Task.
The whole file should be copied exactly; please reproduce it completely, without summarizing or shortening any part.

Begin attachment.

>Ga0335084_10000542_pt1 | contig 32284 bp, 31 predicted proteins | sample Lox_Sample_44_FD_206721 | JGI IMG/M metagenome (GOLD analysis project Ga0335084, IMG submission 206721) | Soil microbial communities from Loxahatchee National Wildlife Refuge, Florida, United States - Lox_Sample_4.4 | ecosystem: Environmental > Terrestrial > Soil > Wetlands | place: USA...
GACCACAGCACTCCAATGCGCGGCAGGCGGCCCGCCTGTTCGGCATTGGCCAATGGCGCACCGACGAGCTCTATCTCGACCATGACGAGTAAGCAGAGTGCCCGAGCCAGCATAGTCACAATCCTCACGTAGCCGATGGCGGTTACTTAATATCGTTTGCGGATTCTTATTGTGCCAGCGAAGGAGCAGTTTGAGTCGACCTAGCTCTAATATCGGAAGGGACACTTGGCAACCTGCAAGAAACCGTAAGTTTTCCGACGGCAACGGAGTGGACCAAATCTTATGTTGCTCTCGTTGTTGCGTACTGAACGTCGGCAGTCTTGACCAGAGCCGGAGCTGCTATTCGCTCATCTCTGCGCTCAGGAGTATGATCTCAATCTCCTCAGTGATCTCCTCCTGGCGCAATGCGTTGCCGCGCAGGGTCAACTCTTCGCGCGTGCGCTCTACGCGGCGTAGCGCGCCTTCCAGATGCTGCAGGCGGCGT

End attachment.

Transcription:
>Ga0335084_10000542_pt1 | contig 32284 bp, 31 predicted proteins | sample Lox_Sample_44_FD_206721 | JGI IMG/M metagenome (GOLD analysis project Ga0335084, IMG submission 206721) | Soil microbial communities from Loxahatchee National Wildlife Refuge, Florida, United States - Lox_Sample_4.4 | ecosystem: Environmental > Terrestrial > Soil > Wetlands | place: USA...
GACCACAGCACTCCAATGCGCGGCAGGCGGCCCGCCTGTTCGGCATTGGCCAATGGCGCACCGACGAGCTCTATCTCGACCATGACGAGTAAGCAGAGTGCCCGAGCCAGCATAGTCACAATCCTCACGTAGCCGATGGCGGTTACTTAATATCGTTTGCGGATTCTTATTGTGCCAGCGAAGGAGCAGTTTGAGTCGACCTAGCTCTAATATCGGAAGGGACACTTGGCAACCTGCAAGAAACCGTAAGTTTTCCGACGGCAACGGAGTGGACCAAATCTTATGTTGCTCTCGTTGTTGCGTACTGAACGTCGGCAGTCTTGACCAGAGCCGGAGCTGCTATTCGCTCATCTCTGCGCTCAGGAGTATGATCTCAATCTCCTCAGTGATCTCCTCCTGGCGCAATGCGTTGCCGCGCAGGGTCAACTCTTCGCGCGTGCGCTCTACGCGGCGTAGCGCGCCTTCCAGATGCTGCAGGCGGCGT